Edith (Justine) Øberg (1895-1968) was born in Sweden by Swedish parents, but as the family moved to Norway, she grew up in the Rodeløkka area in Kristiania (Oslo). 20 years old she made her debut as a singer, but soon after, writing became her priority. The next year, in 1916, her first book was published. This novel, named Pr. Correspondence, contains the following passage: “Ms. Lindeman tells me that as a young girl she had a friend she loved passionately. But she died. It seems like she never conquered that sorrow. I guess you know that she totally avoids men.”
Close friendships between women is the central theme in many of Edith Øberg’s novels; how these friendships develop, and problems that arise when other men or women enter the scene and interrupt the relationship. Øberg writes masterly about lesbians without doing so directly. The characters hide behind an impulsive mind and hotheaded “young girl romance”. The writer is often ironic, humorous, but also has a rather sarcastic undertone on behalf of her own sex.
The main character in The Novel (1918) is 20-year old Botn Virik, a highly ambitious woman who loathes men and plan never to marry. She is dedicated to becoming a writer, and to create novels that will astonish the world. Whether that is womanly or not, she does not give a damn. “I am not a woman. That is the point. I do not want to be a woman!”
Intimate friendships between women is also the theme for the following novels by Øberg, like the critically acclaimed Man in the Dark (1939), but it is not until Initiation (1940) and The White Poplar (1945) that she really flourish as an artist. In these two books, Øberg describes a thrilling and intricate love/hate relation between the surgeon Anne-Marie and Tove, a woman interested in fine arts.
Actually, she should have been a boy, Anne-Marie admits. She lives like a man, has a “manly home” without any garnish (like herself), and she prefers female company. She is certain that neither Tove nor herself will ever get married. Anne-Marie’s masculine sides are emphasized when she “looks at Tove with almost the same expression as a man loving a woman”. At times, Anne-Marie can be perceived as non-gender. About an actress it is said: “She is not a lesbian. Consequently, neuter”. Tove is described more carefully, but finally it becomes clear that she has always felt strongly attached to Anne-Marie. Besides, she gives her friend a collection of poems by Sapfo, “the lesbian nightingale”. Oscar Wilde’s portrait of Dorian Gray also appears in a dream.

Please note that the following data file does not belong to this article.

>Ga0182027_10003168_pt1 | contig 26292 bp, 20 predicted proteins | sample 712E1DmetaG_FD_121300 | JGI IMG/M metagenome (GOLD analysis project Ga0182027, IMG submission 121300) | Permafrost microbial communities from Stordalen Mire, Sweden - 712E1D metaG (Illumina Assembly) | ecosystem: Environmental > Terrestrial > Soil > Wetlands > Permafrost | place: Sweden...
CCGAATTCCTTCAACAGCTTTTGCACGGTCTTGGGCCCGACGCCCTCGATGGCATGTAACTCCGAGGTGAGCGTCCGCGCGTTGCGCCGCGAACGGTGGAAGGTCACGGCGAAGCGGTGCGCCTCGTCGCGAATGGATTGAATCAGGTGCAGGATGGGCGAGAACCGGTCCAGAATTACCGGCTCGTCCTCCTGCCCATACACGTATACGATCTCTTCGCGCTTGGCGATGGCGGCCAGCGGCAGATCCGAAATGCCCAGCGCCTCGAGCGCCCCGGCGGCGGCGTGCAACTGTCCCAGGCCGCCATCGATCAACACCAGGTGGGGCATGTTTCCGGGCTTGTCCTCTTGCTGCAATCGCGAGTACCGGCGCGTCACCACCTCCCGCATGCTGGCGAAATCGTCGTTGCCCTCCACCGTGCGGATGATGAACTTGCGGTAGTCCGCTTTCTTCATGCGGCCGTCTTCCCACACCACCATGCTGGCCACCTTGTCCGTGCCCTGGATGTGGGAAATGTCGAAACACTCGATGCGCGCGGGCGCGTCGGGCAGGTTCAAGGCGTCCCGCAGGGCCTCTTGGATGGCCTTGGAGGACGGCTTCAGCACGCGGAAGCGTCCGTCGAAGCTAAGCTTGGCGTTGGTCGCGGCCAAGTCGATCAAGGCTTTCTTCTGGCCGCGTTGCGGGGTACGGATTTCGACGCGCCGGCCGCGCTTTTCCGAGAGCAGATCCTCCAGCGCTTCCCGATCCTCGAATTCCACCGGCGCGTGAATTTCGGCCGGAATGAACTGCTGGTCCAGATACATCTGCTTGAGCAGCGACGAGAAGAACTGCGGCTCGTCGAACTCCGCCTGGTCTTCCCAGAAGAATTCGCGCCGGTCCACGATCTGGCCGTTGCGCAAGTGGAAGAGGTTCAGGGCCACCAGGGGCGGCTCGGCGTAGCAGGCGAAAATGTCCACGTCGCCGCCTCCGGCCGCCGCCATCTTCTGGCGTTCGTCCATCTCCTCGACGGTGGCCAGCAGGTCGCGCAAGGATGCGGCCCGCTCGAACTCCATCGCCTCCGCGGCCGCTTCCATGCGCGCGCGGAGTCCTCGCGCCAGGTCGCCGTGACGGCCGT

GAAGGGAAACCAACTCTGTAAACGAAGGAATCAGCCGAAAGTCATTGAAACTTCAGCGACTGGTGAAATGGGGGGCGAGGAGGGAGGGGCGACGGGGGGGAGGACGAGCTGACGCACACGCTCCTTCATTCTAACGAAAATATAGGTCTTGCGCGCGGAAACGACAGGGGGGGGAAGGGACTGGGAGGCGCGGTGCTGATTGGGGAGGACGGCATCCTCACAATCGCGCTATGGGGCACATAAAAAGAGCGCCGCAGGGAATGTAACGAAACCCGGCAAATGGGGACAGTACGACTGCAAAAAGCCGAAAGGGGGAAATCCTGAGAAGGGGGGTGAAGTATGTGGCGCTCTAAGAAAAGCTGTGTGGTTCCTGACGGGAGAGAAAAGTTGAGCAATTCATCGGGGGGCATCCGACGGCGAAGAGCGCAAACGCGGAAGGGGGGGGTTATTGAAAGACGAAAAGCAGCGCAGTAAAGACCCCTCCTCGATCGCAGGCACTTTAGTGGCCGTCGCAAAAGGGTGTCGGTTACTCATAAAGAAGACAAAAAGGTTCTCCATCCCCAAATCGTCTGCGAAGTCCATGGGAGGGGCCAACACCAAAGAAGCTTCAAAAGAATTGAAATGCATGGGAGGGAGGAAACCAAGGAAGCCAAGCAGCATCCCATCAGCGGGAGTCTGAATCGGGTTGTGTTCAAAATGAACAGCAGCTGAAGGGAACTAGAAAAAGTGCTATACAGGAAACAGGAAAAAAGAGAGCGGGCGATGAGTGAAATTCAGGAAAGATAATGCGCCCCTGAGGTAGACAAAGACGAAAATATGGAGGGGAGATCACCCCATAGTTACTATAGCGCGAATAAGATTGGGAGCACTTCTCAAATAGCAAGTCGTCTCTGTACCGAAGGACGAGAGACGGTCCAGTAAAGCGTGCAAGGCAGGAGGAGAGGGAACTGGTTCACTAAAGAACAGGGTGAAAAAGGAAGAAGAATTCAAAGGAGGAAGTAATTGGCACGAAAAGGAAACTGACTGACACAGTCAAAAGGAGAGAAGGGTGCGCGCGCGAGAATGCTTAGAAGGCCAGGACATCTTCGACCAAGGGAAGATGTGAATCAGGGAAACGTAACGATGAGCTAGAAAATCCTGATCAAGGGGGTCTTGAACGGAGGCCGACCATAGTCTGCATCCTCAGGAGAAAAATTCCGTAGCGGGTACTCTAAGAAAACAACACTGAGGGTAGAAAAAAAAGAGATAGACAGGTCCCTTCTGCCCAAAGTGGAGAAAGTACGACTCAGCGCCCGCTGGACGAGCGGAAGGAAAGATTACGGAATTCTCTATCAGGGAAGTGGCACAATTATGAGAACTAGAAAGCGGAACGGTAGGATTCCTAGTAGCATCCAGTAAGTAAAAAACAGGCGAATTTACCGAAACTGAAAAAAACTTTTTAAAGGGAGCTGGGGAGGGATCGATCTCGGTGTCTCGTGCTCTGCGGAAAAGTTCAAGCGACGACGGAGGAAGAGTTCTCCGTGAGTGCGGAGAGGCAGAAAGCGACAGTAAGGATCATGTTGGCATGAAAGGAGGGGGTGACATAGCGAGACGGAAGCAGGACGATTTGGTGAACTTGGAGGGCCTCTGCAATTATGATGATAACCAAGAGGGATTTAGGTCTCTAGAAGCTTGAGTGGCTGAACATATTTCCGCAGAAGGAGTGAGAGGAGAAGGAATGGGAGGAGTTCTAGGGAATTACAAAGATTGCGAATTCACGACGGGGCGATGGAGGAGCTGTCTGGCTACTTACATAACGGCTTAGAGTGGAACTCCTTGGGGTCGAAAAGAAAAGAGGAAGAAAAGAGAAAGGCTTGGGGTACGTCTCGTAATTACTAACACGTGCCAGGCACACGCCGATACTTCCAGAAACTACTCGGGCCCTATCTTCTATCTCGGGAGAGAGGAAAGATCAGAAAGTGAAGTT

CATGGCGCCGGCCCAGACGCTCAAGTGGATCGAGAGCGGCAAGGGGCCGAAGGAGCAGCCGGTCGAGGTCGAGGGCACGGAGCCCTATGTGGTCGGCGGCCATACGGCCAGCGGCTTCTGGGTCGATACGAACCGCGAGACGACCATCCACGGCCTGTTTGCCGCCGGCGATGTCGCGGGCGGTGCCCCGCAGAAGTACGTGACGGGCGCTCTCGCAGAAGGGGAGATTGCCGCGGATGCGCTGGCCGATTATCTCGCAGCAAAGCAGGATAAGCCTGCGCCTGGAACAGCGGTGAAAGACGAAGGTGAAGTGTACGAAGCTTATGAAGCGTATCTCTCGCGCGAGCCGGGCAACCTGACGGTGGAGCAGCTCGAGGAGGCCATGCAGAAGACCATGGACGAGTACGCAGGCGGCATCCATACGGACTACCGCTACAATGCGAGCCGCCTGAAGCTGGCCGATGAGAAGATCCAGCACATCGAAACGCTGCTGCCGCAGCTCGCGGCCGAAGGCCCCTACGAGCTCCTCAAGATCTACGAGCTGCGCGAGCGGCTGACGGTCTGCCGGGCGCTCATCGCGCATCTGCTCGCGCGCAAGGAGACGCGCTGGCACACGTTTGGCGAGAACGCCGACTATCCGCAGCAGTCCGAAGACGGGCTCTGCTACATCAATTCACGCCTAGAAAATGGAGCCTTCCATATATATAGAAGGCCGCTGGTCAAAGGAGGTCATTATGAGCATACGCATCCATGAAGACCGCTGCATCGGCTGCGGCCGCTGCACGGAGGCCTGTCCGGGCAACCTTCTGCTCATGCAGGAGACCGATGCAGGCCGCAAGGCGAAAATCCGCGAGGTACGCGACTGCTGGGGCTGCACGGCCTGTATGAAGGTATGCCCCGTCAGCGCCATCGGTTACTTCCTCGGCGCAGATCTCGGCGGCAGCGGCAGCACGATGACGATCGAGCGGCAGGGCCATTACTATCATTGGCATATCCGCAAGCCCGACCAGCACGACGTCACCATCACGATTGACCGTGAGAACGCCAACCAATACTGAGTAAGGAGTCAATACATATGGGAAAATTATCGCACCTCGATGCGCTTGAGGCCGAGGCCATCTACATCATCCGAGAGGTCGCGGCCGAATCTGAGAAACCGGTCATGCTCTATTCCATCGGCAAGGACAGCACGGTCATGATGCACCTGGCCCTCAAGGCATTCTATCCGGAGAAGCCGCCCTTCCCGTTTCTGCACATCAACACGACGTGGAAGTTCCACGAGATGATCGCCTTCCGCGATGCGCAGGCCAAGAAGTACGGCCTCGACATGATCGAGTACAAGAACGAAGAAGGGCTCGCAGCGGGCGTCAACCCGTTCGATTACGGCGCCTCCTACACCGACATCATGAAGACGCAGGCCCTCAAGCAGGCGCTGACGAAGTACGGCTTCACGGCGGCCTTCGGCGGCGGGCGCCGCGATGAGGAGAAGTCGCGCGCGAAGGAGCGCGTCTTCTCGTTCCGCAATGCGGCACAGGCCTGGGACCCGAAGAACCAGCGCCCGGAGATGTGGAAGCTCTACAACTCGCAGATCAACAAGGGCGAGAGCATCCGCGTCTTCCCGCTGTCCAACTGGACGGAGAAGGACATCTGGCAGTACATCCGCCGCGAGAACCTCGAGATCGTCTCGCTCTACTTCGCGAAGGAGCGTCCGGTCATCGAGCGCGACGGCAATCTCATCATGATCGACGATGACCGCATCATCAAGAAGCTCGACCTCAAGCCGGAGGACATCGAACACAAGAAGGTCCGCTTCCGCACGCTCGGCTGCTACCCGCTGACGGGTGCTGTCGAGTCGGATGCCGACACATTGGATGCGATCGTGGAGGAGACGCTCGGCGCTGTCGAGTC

These two last novels made the critics take use of superlatives, describing the language as well as style and structure. Johan Borgen focused on the contrast between the two friends, which he understood as “two sides of one split mind”. Later, Ebba Haslund wrote: “The two of them are inseparably tied together, like the two sides of Øberg’s own nature.”
Odd Eiden expressed the opinion that Edith Øberg had far too few readers, but argued that she was far too intelligent and, therefore, not feminine enough. The characters of her books were modern feminists, with a - in his view - masculine ability to reflect and think. In addition, they displayed a humourous kind of male loathing.
Aksel Ødem named Øberg the most important female writer in Norway after Sigrid Undset. Everything she did, he argued, was well thought through and well written. Better than any other Norwegian writer she knew how to shape a destiny.
Edith Øberg also published four popular books under the pseudonym Lita - sassy entertainment novels that, according to newspaper reviews, were not suitable as gifts for young people. In 1938, Øberg married the Norwegian writer and critic Hans Christian Lyche (1885-1958).
*Translated from Norwegian by Heidi Rohde Rafto
Øberg, Edith. 1916. Pr. Korrespondanse. Kristiania: Aschehoug.
Øberg, Edith. 1918. Romanen. Kristiania: Aschehoug.
Øberg, Edith. 1939. Mann i mørke. Oslo: Aschehoug. New ed. 1991 with and afterword by Janneken Øverland.
Øberg, Edith. 1940. Innvielse. Oslo: Aschehoug.
Øberg, Edith. 1945. Den hvite poppelen. Oslo: Aschehoug.
There are seven master's theses about Edith Øbergs writing, these and a complete bibliography can be found in Norsk Biografisk leksikon.